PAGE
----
One of the great charms of being deaf is not being able to hear one’s own voice. A deaf person can form words and say them, or think she’s said them, but is never quite sure that the words she’s formed have a voice.
It is a very peculiar experience.
Now, I am not totally deaf, but I am pretty close. I have a slight amount of hearing ability in one ear. Very slight. Enough for me to hear the smoke alarms in the house and the water raining down on my head in the shower. I cannot hear doors opening and closing, footsteps coming up the stairs behind me, cars speeding down the street, or most dogs barking. I cannot hear people talking to me unless they are screaming. I would never hear someone breaking into my house.
This is very scary if you think about it.
I have the best in hearing devices – a very expensive hearing aid in the slightly functional ear and a fairly new cochlear implant/receiver replacing my other, dead ear. But I don’t wear them all the time. It’s difficult to sleep with them on. I know, I’ve tried. If my husband is out of town, I start out the night’s sleep by wearing them but soon take them off. And then there’s the total silence.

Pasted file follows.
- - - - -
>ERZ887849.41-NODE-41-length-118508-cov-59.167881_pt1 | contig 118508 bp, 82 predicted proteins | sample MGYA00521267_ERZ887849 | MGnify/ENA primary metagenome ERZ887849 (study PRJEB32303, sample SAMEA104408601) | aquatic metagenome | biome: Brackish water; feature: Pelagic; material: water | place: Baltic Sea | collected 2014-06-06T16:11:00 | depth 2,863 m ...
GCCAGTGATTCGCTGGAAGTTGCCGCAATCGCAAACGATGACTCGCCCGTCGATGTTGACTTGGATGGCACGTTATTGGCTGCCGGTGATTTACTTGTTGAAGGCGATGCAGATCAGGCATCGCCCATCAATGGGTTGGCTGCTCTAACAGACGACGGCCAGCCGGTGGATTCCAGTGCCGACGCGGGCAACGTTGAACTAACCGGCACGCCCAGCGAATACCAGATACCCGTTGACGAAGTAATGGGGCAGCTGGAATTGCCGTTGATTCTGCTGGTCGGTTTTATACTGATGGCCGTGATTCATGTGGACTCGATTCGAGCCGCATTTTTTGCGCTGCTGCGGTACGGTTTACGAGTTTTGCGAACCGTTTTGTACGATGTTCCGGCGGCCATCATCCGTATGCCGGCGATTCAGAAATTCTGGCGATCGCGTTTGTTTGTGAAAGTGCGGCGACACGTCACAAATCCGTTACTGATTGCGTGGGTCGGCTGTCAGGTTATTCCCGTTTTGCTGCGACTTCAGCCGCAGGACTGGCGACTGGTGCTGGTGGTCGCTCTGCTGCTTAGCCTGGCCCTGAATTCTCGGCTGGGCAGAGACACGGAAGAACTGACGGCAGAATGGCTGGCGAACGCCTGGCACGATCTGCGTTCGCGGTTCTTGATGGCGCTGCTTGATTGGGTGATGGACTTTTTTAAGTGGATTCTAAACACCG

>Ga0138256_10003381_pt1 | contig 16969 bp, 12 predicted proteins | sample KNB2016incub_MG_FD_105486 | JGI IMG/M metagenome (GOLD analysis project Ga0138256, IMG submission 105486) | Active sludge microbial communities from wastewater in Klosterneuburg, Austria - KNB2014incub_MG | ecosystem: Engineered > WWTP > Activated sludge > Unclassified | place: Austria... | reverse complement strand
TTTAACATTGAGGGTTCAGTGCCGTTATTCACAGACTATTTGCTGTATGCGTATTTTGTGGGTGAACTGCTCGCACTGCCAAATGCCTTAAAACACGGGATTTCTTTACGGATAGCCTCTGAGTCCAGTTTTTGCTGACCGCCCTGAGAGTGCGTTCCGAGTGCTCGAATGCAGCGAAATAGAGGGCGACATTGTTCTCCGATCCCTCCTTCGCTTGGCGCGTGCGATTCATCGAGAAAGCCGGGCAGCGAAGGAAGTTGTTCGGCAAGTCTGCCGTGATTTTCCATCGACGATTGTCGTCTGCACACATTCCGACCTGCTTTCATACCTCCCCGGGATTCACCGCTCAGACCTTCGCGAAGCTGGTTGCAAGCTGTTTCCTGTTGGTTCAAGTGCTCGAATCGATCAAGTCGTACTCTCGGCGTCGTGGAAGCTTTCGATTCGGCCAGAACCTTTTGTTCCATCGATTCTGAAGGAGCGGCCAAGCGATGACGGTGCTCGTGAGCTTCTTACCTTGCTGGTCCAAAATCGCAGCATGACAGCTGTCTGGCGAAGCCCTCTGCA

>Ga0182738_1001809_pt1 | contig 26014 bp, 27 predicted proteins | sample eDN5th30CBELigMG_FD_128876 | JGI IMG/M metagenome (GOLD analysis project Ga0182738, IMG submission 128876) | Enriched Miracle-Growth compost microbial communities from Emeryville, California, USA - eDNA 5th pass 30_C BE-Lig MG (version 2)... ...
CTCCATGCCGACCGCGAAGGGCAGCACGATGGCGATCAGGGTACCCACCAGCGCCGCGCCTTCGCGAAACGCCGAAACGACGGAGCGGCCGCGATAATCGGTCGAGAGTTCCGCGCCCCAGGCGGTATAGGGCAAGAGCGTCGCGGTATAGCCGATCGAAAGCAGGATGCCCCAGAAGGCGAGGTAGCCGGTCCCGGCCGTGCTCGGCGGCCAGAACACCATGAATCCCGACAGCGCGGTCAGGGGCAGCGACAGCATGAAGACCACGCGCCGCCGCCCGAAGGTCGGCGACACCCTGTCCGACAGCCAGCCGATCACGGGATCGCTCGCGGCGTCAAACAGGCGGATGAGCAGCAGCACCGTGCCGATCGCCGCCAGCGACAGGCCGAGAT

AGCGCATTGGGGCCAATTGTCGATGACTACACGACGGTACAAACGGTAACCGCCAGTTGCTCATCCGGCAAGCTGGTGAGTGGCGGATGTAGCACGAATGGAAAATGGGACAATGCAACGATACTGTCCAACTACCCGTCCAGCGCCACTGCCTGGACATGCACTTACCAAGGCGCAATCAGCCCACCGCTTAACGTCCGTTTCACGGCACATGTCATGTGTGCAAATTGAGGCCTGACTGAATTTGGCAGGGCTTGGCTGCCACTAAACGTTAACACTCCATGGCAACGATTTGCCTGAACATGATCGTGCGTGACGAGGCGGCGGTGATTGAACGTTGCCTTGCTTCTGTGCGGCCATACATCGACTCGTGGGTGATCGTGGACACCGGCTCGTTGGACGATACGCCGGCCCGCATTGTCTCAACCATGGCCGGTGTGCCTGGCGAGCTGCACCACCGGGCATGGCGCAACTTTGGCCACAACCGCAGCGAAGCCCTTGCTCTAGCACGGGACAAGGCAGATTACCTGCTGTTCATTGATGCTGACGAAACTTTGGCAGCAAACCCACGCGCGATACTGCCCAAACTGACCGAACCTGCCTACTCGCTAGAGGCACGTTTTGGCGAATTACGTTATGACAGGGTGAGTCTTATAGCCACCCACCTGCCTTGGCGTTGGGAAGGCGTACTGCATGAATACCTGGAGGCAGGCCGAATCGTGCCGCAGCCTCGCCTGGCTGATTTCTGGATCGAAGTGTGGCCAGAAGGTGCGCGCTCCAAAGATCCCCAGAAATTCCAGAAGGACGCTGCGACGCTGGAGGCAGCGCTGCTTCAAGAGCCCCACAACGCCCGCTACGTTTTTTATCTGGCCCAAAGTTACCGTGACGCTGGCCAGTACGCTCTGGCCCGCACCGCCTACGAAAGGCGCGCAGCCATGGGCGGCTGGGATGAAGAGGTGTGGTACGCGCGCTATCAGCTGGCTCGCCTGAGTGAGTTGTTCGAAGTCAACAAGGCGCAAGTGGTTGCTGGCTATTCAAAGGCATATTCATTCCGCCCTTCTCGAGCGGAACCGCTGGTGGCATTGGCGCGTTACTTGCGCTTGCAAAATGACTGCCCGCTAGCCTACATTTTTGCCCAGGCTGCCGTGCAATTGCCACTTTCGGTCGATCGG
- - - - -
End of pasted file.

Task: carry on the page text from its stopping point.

I am at home there, in total silence, having spent many years living in my own head before my cochlear implant. This is a sensation impossible to explain to hearing people. The gist of it is that the world is too indecipherable to manage so one takes up permanent residence in one’s own safe, internal place, using a variety of ploys to fake hearing. This becomes easier to do the further one is from anything that matters, and the more invisible one becomes. People go on without you. And it doesn’t take very long to happen.
I don’t live in my head anymore, but I haven’t forgotten how. It’s comfortable in there, cozy even, undemanding, a cocoon. Until someone comes up the stairs behind me or I want to be visible, a person in the world.